This documentary by Katrine Philp follows four cases of defense attorney Jane Fisher-Byrialsen, including that of Korey Wise who was only 16 when he was manipulated into a false confession in the infamous Central Park Jogger case, as she fights to put an end to an institutionalized injustice. Examining the complex tactics law enforcement agencies across the U.S. use to coerce false confessions, the film looks at the psychological aspect of how people end up confessing to crimes they have not committed as well as the consequences of these confessions – for those accused, for their families and for society.
Ava DuVernay’s Netflix docuseries is based on the wrongful convictions of five teenagers who became known as the “Central Park Five.”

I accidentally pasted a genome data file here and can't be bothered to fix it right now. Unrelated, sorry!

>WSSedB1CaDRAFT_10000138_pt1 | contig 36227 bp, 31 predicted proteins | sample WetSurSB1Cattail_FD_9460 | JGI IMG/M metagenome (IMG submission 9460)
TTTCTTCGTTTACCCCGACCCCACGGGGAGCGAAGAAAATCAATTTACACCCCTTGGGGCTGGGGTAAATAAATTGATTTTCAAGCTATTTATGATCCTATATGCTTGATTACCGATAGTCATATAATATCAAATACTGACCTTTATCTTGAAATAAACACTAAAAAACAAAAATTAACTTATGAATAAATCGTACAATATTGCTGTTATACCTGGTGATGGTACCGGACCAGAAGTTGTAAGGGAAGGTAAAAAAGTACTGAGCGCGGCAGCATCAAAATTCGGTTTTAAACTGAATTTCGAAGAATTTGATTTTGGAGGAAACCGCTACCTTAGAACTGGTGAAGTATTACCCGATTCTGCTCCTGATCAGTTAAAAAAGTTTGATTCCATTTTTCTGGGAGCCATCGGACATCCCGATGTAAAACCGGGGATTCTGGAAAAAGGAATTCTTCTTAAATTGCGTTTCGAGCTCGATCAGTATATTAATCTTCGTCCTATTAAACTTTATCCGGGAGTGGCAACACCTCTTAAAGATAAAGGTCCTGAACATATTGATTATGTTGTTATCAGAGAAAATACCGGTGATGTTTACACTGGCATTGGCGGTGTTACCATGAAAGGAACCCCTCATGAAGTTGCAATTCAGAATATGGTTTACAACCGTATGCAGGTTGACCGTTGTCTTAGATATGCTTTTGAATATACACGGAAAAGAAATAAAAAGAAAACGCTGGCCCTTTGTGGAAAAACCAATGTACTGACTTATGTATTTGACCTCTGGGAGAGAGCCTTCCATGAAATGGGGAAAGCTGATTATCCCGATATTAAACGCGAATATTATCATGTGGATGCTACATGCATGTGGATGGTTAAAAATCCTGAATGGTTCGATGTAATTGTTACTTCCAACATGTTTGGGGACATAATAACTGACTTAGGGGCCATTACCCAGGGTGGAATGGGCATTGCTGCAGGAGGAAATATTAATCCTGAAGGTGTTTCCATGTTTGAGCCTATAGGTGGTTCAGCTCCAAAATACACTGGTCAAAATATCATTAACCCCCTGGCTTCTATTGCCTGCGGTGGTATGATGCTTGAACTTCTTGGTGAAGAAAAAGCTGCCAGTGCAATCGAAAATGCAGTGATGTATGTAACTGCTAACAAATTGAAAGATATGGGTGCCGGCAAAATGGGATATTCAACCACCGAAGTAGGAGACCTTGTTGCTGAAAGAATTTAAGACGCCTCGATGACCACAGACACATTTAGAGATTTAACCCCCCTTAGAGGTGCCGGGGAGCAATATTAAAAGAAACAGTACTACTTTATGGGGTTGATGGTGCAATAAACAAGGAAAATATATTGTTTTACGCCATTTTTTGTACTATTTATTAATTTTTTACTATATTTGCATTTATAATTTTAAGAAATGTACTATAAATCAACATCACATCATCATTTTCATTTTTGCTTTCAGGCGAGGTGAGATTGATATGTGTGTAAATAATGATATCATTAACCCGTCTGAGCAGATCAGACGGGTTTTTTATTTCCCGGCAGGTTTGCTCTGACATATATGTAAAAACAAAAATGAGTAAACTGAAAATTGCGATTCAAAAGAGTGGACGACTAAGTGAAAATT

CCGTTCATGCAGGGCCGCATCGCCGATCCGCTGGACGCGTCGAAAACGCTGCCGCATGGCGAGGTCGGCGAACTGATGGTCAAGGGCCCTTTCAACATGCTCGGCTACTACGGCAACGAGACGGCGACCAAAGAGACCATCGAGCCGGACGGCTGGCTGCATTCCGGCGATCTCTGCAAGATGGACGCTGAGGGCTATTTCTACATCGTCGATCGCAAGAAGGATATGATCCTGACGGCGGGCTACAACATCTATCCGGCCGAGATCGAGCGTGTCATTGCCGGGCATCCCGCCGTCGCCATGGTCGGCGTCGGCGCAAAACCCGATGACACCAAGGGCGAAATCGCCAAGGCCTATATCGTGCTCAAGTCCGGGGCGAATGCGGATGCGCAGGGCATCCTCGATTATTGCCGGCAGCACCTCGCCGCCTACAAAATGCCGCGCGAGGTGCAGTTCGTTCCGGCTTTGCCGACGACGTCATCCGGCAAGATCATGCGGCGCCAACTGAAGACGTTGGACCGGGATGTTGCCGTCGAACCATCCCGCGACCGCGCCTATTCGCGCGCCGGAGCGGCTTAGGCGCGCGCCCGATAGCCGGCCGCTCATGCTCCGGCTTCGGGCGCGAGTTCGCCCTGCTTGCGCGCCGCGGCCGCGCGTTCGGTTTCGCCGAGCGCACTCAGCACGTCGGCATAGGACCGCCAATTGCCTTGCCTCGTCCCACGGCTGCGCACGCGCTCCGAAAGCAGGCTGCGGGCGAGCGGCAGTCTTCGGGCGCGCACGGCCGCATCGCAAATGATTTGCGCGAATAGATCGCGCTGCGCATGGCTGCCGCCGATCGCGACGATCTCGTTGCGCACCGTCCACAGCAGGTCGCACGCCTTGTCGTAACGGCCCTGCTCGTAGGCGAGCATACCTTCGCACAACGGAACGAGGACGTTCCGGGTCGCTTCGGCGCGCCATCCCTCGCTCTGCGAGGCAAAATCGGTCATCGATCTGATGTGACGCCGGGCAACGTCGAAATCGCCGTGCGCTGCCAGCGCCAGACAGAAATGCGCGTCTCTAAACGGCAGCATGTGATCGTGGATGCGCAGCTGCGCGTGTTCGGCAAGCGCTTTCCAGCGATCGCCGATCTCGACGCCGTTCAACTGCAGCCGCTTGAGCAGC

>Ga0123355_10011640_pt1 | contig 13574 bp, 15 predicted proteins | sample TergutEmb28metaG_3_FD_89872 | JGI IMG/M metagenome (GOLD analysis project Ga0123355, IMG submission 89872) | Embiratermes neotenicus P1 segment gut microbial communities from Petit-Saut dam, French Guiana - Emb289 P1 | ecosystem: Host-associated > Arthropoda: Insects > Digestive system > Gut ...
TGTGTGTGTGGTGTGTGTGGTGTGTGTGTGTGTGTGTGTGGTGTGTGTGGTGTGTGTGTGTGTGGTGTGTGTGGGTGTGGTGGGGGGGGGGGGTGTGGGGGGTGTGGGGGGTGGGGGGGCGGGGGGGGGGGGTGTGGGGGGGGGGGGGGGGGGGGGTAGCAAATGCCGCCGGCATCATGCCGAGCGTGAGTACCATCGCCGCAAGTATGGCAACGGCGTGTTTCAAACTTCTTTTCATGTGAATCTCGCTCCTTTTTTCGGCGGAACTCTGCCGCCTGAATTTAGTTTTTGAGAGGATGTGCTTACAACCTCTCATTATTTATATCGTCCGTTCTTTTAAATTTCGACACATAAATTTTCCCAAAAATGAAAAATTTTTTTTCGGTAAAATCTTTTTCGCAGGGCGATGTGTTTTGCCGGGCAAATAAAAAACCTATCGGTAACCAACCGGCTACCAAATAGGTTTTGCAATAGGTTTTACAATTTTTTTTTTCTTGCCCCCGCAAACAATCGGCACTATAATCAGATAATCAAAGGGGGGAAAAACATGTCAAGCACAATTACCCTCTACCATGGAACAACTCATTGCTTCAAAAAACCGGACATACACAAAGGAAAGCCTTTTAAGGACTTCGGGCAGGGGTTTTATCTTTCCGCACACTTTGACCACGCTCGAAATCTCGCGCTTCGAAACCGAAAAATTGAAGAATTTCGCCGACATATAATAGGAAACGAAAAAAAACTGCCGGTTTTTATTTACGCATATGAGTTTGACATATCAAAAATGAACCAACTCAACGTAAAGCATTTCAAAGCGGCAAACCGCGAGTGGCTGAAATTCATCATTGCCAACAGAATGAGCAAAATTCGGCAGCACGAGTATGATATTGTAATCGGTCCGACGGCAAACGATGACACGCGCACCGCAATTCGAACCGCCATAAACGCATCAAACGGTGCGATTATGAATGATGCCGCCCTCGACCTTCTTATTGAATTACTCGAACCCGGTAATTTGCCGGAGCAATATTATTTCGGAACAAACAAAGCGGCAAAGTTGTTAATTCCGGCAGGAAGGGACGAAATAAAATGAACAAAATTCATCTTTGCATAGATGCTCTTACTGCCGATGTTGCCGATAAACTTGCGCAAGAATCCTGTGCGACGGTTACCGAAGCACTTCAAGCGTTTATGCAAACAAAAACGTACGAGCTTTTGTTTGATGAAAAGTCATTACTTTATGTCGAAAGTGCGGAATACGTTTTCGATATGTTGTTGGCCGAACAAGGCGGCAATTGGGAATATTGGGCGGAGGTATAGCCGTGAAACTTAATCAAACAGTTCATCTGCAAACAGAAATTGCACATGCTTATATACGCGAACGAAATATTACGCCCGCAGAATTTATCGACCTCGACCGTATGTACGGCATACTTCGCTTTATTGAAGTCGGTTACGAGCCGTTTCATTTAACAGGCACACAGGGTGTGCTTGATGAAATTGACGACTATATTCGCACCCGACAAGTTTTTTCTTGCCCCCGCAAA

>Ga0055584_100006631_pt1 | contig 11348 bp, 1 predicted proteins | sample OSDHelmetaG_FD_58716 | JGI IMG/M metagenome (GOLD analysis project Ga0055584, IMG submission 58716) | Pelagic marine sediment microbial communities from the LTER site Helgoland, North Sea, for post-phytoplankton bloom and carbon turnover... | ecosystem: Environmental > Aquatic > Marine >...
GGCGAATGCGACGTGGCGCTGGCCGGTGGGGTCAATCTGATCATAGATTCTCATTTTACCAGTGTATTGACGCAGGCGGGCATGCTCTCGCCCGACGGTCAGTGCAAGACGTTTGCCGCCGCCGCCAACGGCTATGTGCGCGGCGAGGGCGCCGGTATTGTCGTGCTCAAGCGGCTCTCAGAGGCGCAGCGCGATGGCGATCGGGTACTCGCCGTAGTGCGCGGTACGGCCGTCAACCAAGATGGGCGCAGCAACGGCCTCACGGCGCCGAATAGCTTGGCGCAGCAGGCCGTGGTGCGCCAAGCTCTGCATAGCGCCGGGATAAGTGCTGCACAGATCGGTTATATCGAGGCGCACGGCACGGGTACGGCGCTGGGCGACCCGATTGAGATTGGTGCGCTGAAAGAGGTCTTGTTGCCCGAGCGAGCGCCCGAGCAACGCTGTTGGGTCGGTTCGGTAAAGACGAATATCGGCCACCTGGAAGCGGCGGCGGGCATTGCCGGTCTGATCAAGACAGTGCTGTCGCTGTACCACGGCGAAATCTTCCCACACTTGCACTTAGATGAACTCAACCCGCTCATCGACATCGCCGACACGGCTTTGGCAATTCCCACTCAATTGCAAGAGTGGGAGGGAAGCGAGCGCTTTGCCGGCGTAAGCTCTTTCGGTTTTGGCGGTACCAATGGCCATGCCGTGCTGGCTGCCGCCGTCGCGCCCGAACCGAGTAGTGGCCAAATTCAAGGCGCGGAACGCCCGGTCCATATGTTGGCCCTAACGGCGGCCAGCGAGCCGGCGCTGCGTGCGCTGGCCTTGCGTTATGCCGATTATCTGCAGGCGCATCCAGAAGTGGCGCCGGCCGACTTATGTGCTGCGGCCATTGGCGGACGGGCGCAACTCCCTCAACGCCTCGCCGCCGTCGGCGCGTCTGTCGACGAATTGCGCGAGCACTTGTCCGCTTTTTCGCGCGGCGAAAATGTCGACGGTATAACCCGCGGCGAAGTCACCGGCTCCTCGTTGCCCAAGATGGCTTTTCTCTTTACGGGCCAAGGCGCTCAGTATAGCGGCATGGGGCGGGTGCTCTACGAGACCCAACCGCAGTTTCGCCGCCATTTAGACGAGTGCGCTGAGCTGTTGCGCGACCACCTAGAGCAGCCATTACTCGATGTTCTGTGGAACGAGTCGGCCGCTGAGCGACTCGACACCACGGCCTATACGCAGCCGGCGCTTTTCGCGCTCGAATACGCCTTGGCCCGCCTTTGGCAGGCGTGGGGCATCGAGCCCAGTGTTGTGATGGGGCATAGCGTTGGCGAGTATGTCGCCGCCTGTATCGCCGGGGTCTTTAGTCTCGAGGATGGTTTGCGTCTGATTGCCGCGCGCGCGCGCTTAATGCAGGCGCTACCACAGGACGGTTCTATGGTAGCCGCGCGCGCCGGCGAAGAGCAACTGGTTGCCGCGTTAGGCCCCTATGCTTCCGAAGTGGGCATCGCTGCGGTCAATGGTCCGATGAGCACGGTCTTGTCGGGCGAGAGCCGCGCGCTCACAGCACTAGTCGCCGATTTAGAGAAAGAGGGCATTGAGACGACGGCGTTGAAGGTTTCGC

Korey Wise was one of five black and Latino teenagers to be wrongfully arrested, tried, and convicted of charges stemming from the brutal attack and rape of a female jogger in New York City’s Central Park in 1989.
The oldest defendant at 16, Wise was tried as an adult and spent a total of 13 years and four months incarcerated.
In 2002, the true rapist confessed to the crime, which DNA testing confirmed, and the five defendants were exonerated. In late 2014, a federal judge approved a $41 million settlement in which each defendant received roughly $1 million for every year he was wrongly imprisoned.
Click on the video to the left to watch the question and answer session between Kirsty Martinez, former director of the Korey Wise Innocence Project, and Jane Fisher-Byrialsen. The two discuss what can cause innocent people to confess to crimes they have not committed.